An Imprecise Balancing Act

(Originally published November 2004)

Way back in April of 2001 Hanes discussed some of the issues involved with how he decides what should or shouldn't be in a tasting note. That is, what is important for (a) capturing the essence of the wine and (b) satisfying the needs of the reader in guiding her future wine buying decisions. Without duplicating that effort nor getting too technical about tasting note writing, Hanes would like to briefly touch upon a conundrum which has plagued him more over time. To wit, how does a wine reviewer balance the needs of the wine neophyte with those of the learned expert?

One could make the case that the most important part of this balancing act occurs way before the first cork is popped and the pen starts scribbling. We are all quite aware of the insane number of wines on the market for purchase. Even your humble scribe Hanes tastes but the merest fraction of them despite all efforts to the contrary. Herein lies the crux of the matter? Which wines "should" Hanes be drinking to please his finicky palate and demanding audience?

As it has always been for Hanes, the wines he drinks come from all sorts of directions and places. There really isn't a "game plan" guiding his actions. If there is any overriding concern determining things it's the finitude of Hanes's financial means. Even if he had the time to taste more wines and the strength to carry more bottles back to his already cramped studio apartment, even Hanes has reached the end of his credit line. That said, it should be noted that Hanes usually spends over $1,000 per month on wine which is not a shabby amount and absolutely beyond rational defense.

So, outside of making sundry wine retailers very happy to see him, where do the wines come from and how does Hanes decide what to taste? As noted in other reviews, Hanes attempts to attend as many big distributor tastings as possible. With the hundreds of wines arrayed for sampling, the natural emphasis there is on the "big boys" which means expensive or hard to find wines. There are also other large tastings to which Hanes is invited based on regions, grape varietals or other such themes. These constrain the choices a bit which may result in less expensive wines being assessed and written up. Or not. At all these events Hanes is his usual selfish self, living large on Dom Perignon or Lafite. Wake up Hanes!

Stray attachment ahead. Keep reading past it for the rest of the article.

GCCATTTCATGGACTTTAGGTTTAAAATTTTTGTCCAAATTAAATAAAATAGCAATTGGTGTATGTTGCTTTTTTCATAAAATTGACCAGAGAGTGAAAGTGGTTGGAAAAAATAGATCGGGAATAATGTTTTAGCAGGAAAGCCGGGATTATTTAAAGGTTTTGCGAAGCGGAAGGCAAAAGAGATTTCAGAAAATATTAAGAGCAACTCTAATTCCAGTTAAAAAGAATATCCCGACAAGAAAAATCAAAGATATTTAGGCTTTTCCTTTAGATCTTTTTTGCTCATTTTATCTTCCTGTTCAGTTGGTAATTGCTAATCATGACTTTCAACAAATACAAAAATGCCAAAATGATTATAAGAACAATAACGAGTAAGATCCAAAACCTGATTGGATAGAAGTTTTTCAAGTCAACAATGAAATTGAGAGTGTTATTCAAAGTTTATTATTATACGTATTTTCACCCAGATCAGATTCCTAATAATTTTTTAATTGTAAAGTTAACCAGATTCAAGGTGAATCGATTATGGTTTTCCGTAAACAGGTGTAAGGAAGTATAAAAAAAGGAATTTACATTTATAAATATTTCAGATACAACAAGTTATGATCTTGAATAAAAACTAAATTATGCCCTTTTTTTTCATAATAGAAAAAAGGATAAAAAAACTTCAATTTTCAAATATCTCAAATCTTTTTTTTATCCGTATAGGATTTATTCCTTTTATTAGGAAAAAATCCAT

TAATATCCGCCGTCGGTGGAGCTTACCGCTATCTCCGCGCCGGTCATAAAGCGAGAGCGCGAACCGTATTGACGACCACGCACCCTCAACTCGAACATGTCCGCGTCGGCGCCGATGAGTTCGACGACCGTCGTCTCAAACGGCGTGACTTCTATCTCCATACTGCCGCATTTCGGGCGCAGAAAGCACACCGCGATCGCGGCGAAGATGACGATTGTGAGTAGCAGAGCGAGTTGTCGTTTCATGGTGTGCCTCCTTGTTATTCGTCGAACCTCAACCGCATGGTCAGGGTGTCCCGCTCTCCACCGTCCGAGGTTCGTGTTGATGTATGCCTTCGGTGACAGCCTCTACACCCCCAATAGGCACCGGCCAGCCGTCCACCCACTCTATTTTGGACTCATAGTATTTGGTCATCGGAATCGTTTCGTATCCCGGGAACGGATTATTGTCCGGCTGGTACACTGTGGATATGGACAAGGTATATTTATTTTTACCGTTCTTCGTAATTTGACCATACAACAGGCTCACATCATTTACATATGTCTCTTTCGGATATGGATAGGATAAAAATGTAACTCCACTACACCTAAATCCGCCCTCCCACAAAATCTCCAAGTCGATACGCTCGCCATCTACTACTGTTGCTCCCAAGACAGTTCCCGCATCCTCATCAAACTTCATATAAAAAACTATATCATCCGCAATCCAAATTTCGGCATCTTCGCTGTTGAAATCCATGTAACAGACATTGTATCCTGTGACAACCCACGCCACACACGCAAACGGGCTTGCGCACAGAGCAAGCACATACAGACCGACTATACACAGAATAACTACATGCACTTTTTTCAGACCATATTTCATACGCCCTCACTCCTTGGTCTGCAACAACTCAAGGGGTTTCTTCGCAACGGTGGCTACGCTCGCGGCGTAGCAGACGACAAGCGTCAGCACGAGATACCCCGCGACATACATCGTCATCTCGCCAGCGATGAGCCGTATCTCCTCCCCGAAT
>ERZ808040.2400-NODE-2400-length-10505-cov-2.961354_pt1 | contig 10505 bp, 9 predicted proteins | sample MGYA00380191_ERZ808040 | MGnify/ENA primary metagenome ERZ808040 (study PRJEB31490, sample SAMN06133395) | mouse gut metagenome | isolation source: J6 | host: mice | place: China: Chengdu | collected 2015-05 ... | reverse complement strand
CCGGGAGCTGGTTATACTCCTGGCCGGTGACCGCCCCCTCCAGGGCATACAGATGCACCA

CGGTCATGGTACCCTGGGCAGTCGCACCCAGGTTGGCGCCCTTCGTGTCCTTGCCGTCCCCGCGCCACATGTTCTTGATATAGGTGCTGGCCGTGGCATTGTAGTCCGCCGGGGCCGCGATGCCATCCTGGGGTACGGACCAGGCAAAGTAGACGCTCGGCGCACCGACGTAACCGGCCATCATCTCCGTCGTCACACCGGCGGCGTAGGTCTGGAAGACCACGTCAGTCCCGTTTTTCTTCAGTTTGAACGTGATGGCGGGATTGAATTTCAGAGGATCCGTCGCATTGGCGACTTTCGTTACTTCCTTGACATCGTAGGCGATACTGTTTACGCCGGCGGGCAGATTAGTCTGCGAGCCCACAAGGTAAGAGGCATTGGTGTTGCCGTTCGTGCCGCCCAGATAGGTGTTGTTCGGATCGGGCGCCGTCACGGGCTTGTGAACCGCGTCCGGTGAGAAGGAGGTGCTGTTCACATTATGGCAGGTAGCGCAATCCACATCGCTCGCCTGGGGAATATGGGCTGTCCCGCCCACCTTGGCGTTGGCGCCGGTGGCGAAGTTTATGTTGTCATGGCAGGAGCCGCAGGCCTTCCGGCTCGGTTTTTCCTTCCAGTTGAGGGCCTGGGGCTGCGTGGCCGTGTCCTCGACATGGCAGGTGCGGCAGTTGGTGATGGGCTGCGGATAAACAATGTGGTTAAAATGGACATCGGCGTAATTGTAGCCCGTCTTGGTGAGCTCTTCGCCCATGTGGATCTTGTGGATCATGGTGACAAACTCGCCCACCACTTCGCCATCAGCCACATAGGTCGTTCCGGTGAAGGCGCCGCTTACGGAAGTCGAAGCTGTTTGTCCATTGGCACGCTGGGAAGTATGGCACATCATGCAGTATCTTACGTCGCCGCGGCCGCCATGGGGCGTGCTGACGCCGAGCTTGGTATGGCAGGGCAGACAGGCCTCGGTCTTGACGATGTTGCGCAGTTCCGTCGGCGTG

Anyway, these wines probably appeal more to the "collector" reader of THWR as they aren't really everyday drinkers nor are they in many instances easy to find. But they are free for Hanes and that has to count for something. There is a measure of guilt in passing up less expensive wines at big tastings but soon all the wine makes that fuzzy enough to go away.

Another way Hanes tastes a lot of wines at once is at (semi-) organized wine tastings with wine loving buddies or pals in the wine trade. For instance, in this month's edition there's lots of 2003 German wines because he attended a tasting with 20 people in the biz at a fun BYO Chinese restaurant and wrote up many, many wines. At these types of events the participants usually bring high quality wines, wanting to show up all their lame peers and prove that their entrant into the field vanquished all comers that night! As a result, while there are some less expensive wines present, they mostly fall between $20 and $50. For the casual wine drinker, these are not the sort of prices one associates with Tuesday night dinner.

Yet another major source of fodder for the wine review is Hanes hanging out at the wine store he writes for. Writing up the monthly "top ten" wines usually provides a few winning cheapies for inclusion, as do the weekly in-store tastings for the customers where Hanes gets to fill his crystal Riedel wine glass up nicely while the rubes have to settle for tiny plastic cups. Bwaaah! Additionally, at the store the staff will often open a bottle of wine to try that day. These are usually under $25 and since the staff chooses them there's a good chance it will be interesting and worth noting. Occasionally, a wholesale distributor representative pours samples for the store buyer to taste while Hanes happens to be there and naturally he cuffs him/her about the ears until generous samples are poured for Hanes's delectation.

Beyond this there's other means of finding wines to review. Sitting in a wine bar with a glass of this or that. Tasting wines at parties where the guests bring random stuff. Scribbling during breakfast or dinner in a restaurant. Garbage can diving. All sorts of ways.

As the statistics have borne out over time roughly 30% of the wines reviewed are under $15, 30% between $15 and $25, 30% between $25 and $50 and 10% over $50. This seems fair but Hanes often feels this distribution makes for a review of more interest to seasoned wine drinkers than the novice. And this bugs poor old Hanes. After all, he is the champion of the everyday man, the humble soul who carries his lunch pail to work and punches in for an honest eight hours. Hanes remembers being pissed off when a six-pack of Sam Adams jumped to $7.99 and now he would look askance at any bottle of wine that cheap. Where did it all go wrong?